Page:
By Corey Boles
Speculative trading and fears of a military conflict in Iran and not supply concerns are driving the upwards move in gasoline prices, a senior House Democrat said.
Rep. Steny Hoyer (D., Md.) said that he didn't believe the U.S. Strategic Petroleum Reserve should be opened in a bid to counter the rise in gasoline prices, saying he was "skeptical" that it would have much impact on prices given the increasingly global marketplace for petroleum products.
He said there weren't any problems with supply, and that even if there were, the increasing demands by China and India for gasoline mean the U.S. would have difficulty in using its reserves to drive down the price at the pumps. Mr. Hoyer said he didn't think there was much that Congress or the Obama administration could do in the short term to impact gasoline prices. He did acknowledge that political pressure would grow on the administration and Congress to tap federal reserves if prices continue to spike.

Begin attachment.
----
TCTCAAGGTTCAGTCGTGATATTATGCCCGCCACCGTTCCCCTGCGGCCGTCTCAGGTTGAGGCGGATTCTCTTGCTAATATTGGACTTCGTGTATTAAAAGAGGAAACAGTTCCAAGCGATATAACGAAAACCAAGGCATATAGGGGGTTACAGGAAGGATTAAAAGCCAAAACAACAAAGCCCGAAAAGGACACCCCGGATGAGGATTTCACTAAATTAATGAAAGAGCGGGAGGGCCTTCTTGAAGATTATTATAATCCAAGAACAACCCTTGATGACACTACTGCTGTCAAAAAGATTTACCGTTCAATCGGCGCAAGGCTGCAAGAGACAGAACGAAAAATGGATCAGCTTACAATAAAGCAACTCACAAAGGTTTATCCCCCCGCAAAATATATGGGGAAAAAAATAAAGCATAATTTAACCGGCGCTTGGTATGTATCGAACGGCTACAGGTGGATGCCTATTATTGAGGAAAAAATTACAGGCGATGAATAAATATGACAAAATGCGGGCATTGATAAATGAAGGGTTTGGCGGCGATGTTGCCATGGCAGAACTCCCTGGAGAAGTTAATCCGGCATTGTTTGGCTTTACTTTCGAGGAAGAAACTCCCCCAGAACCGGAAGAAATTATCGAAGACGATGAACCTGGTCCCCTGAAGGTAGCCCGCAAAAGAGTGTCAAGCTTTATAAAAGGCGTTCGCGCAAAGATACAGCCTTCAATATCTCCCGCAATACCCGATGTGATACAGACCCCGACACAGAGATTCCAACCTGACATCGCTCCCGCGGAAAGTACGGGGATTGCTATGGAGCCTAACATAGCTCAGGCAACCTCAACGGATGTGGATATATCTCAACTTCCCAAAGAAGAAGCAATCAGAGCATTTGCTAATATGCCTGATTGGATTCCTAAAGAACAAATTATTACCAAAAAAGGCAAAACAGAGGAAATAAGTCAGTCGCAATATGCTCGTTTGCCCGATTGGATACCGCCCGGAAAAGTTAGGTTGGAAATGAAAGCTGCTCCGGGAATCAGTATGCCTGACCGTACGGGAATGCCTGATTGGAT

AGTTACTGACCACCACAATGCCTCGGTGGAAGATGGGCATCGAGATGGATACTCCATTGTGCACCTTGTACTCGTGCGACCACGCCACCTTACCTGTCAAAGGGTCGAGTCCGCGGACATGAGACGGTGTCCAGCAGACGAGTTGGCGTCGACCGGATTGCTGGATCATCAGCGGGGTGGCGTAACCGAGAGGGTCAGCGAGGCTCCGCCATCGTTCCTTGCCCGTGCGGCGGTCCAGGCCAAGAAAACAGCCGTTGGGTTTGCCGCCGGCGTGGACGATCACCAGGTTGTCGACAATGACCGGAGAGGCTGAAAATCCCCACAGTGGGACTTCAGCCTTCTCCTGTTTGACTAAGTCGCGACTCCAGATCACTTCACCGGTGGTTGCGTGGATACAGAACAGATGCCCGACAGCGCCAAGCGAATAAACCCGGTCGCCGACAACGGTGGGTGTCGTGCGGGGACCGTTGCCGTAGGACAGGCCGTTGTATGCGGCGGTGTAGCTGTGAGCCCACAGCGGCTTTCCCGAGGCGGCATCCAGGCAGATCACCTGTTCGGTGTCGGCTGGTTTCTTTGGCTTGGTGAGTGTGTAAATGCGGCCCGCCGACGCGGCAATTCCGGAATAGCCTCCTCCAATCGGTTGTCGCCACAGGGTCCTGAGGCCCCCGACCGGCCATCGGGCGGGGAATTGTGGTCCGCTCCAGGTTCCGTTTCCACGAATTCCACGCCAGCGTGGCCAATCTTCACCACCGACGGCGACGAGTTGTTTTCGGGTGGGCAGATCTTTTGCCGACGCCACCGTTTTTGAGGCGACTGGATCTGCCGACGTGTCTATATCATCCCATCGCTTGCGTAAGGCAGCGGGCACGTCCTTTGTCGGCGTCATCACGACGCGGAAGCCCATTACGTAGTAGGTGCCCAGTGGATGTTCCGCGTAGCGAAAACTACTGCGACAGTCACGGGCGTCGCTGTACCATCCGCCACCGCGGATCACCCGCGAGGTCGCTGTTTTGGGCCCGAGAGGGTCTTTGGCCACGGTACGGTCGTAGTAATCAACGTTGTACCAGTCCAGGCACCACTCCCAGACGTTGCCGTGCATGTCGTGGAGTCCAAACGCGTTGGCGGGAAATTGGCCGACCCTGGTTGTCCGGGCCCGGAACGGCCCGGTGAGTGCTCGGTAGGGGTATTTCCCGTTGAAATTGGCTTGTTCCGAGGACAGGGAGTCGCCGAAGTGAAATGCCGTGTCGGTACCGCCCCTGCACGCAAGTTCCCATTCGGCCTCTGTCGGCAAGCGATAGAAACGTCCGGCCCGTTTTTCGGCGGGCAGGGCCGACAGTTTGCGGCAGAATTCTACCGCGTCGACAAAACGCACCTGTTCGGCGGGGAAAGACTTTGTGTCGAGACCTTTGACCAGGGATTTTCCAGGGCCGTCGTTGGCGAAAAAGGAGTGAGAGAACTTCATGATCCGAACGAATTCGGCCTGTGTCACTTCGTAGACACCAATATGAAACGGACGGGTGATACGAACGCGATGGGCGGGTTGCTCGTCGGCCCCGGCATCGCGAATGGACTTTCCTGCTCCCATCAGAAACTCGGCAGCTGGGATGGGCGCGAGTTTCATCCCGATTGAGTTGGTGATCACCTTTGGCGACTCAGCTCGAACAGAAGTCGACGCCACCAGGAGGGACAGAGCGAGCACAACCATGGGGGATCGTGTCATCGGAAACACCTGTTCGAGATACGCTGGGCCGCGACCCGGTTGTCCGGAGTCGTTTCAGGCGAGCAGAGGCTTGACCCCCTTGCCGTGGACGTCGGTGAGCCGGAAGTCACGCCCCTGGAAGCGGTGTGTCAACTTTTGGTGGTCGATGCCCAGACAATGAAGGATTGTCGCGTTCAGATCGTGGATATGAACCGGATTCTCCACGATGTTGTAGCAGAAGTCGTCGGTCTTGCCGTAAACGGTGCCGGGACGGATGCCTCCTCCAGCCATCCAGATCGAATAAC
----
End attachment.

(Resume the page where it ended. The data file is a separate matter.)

Gas prices have been rapidly escalating in recent weeks. According to the AAA auto club, the average price for a gallon of gas is $3.698, although in some parts of the country, prices are higher than $4 a gallon. Some analysts have forecast prices rising as high as $5 a gallon heading into the summer months, when U.S. drivers tend to drive more.
Mr. Hoyer said the reserve was established to counter the prospect of a emergency disruption in supply caused by a potential conflict in the Middle East. He said that the Obama administration should release gasoline reserves if there is a military conflict in Iran later in the year as many fear.
The Strategic Petroleum Reserve is the world's largest supply of emergency crude oil reserves with a capacity of more than 700 million barrels. It was established in 1975 in the aftermath of the energy crisis in the early 1970s.
It was last tapped in June 2011 when President Barack Obama directed that 30 million barrels be sold in the marketplace to counter a disruption in supply due to geopolitical events sweeping the Middle East.
-By Corey Boles, Dow Jones Newswires; 202-862-6601; firstname.lastname@example.org